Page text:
Butyl tape and putty tape are the two most popular types of tape that are used in home repairs and vehicle maintenance.
Although many think these tapes serve the same purpose, they actually differ in pricing, surface adhesion, durability, and flexibility—with one being better than the other.
Granted, they both are easy to use, versatile, and can be used for similar problems at times; butyl tape is more expensive and excels in sealing areas in RVs, campervans, mobile homes, and many other vehicles. Putty tape is being used more often for plumbing issues.
To learn more about these two tapes and when and how to use them, here’s the breakdown of butyl tape vs. putty tape you should go through.
What is Butyl Tape?
Butyl tape is a pliable, solvent-based sealant with a strong initial tack. It can bond to most surfaces—including those where moisture is present and can create a problem.
Some of these surfaces where the butyl tape adhesion is excellent include glass, plastic, aluminum, galvanized metal, fiberglass, rubber roofing, wood, etc.
Butyl tape, when applied correctly (on a clean, dust-free surface), provides an excellent airtight and waterproof barrier between the substrate and the tape while maintaining durability and flexibility despite extreme temperatures and other environmental conditions.
Since the taping does not dry out quickly and lasts for years, it saves you time and money on expensive repairs and future installations.
Butyl tapes, when exposed to chemicals, gasoline, turpentine, mineral oil, etc., tend to weaken with time. So, it’s not recommended to use the taping on surfaces that come into contact with any of these chemicals.
It’s also believed that the toxic chemicals present in some butyl tapes could be hazardous with long-term exposure.
What is Putty Tape – How it’s Different?
Putty tape sealant is a rubber-based product used primarily for sealing plumbing joints. However, it can also be used to block off roof leaks temporarily.
It’s similar to butyl tape and is essentially a pliable roll of putty with removable backing paper that can easily be used to fix a plumbing crack and create a waterproof seal on surfaces such as glass, metal, plastic, and wood.
If you want your putty tape to stick, make sure to apply it to a clean and dry surface. If the tape starts oozing, don’t worry; simply use a plastic knife or credit card to trim off the excess without damaging the surface beneath.
Although putty tape comes at a lower price, the main drawback is it can dry out quickly, which affects the integrity of the seal. This means the jobs done with this type of tape only last for about a year before needing to reseal.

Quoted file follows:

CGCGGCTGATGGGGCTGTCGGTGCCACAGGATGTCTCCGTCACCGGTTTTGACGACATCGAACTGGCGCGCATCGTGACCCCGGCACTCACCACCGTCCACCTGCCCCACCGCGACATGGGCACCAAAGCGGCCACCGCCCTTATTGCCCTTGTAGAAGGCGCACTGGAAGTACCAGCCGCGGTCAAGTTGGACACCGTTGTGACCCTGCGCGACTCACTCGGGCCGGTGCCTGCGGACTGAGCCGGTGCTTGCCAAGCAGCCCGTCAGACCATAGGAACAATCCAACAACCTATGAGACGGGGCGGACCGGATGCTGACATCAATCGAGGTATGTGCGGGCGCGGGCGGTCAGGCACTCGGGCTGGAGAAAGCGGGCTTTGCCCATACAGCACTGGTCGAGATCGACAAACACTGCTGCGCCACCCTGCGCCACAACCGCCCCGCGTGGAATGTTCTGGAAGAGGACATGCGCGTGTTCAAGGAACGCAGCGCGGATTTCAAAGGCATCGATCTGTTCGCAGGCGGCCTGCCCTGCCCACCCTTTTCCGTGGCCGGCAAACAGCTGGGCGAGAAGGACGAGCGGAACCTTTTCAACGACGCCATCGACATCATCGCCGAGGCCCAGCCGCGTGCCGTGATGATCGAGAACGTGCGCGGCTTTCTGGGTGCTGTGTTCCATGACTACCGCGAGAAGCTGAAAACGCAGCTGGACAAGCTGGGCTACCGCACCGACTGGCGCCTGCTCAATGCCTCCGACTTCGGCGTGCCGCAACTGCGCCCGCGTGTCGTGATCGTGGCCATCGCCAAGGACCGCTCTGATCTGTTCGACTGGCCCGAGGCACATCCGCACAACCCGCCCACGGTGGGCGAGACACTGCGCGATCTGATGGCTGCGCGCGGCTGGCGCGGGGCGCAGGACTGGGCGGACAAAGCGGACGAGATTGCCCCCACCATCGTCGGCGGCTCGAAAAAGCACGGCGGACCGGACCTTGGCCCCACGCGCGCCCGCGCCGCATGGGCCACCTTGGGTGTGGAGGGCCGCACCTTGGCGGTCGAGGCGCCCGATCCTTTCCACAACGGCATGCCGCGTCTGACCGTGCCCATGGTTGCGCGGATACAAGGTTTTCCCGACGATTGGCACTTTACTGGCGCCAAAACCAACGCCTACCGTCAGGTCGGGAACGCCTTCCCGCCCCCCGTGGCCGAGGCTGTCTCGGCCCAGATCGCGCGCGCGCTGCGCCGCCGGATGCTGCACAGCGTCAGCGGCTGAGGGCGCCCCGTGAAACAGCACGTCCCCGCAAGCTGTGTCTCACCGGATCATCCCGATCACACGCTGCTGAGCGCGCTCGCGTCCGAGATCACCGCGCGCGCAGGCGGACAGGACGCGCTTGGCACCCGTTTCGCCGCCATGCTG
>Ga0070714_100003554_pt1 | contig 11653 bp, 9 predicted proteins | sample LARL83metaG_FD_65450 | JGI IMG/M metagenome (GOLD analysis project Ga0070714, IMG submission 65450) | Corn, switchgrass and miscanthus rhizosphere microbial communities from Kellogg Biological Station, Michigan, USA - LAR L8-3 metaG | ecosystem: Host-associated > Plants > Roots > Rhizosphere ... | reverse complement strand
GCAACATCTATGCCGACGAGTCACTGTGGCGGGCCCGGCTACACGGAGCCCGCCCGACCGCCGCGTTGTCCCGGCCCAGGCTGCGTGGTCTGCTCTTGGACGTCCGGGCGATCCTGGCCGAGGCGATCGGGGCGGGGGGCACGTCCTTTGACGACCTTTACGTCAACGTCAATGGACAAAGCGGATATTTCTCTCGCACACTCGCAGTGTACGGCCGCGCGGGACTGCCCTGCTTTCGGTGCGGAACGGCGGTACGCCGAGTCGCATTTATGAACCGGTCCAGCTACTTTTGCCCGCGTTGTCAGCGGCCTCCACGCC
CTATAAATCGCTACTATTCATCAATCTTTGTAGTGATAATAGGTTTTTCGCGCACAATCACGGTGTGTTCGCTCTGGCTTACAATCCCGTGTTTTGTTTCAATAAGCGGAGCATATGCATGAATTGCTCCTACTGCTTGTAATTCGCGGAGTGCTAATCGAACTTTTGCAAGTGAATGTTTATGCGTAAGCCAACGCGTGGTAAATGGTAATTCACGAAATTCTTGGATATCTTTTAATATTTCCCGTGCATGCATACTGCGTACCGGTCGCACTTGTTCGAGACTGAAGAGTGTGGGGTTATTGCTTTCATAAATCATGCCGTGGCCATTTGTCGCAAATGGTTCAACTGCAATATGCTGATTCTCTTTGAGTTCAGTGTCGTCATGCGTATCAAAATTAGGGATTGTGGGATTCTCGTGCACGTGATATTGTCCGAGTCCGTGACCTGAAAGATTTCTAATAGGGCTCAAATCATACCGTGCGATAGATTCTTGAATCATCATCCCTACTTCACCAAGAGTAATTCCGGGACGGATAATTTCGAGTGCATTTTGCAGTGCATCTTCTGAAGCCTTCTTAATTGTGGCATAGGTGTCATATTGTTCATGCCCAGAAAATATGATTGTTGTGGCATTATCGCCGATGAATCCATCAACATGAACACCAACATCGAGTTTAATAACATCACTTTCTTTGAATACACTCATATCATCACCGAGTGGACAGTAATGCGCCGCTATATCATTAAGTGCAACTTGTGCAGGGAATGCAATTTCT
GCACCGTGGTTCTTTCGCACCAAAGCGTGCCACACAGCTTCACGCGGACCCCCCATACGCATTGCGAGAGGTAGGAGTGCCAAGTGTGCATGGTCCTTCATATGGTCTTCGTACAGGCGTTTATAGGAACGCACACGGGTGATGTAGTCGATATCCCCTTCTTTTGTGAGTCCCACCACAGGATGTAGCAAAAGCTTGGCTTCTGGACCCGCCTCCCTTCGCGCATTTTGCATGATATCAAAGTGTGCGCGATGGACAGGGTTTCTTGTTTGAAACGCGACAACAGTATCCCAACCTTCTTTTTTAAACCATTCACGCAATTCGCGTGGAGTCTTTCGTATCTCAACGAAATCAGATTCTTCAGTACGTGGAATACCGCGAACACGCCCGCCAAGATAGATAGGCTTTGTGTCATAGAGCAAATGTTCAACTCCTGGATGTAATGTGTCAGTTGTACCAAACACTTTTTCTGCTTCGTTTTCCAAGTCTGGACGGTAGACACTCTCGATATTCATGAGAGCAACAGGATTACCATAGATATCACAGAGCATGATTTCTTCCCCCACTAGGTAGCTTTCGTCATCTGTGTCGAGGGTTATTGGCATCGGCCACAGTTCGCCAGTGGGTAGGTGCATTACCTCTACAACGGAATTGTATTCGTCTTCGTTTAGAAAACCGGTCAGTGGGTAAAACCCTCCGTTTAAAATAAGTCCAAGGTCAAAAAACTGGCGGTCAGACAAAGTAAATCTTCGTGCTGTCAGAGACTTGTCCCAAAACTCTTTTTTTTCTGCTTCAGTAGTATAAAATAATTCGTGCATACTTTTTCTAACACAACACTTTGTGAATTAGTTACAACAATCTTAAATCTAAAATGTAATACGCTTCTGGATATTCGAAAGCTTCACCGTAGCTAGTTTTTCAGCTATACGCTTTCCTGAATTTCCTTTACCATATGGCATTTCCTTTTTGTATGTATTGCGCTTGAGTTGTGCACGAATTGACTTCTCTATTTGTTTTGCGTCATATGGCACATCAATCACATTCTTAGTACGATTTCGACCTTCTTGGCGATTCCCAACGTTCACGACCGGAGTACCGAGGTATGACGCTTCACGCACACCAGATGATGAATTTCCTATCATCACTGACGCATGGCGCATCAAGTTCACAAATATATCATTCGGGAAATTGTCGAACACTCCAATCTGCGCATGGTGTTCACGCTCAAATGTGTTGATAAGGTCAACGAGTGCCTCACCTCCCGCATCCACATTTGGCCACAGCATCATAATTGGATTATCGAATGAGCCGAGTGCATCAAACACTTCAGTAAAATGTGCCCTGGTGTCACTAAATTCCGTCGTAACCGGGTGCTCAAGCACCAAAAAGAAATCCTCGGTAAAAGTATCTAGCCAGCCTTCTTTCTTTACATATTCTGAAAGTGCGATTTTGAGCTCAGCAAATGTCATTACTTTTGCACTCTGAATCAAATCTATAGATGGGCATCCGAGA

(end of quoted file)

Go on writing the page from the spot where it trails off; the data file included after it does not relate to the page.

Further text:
Since this tape is petroleum-based, it also leaches chemicals that can damage an EPDM rubber roof.
Why is Butyl Tape Prefered More than Putty Tape?
Although it has a few drawbacks, butyl tape is still beloved by do-it-yourselfers and construction pros.
It seals the flanges on roof vents for RVers and can seal the cracked parts of your motorhomes, travel trailers, boats, and cars, even when they are exposed to quick movements and vibrations.
Butyl tape also protects exposed wood, such as joists and beams, from moisture damage in your home.
To get a tight seal and prevent moisture penetration, molds, rust, and rot damage, you can also use these taping materials on heating ducts, windows with odd curves, and deck screws, bolts, and fasteners.
The Bottom Line
The key to understanding which tape – putty or butyl – is best for the job lies in evaluating what kind of repair or construction you’re dealing with.
If it’s a quick fix that doesn’t need to last long, the cheaper version of putty tape should do the trick. Though in most cases, butyl tape trumps it because this tape is more flexible, stretchable, and less likely to dry out.
Butyl’s increased strength and ability to withstand time make it ideal for anyone needing a reliable solution. It won’t crack (when moved) and will stay put on whatever surface you use it on.
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Jack Luis is a semi-retired painter who loved painting his clients’ ideas on their walls.
He had worked as a painter for over a decade serving customers in areas such as Charleston, Mount Pleasant, Beaufort, and Georgetown, SC (South Carolina). Today in his free time, he likes to read and write about the newer techniques implemented in his profession. You may read more about him here or get in touch with him here.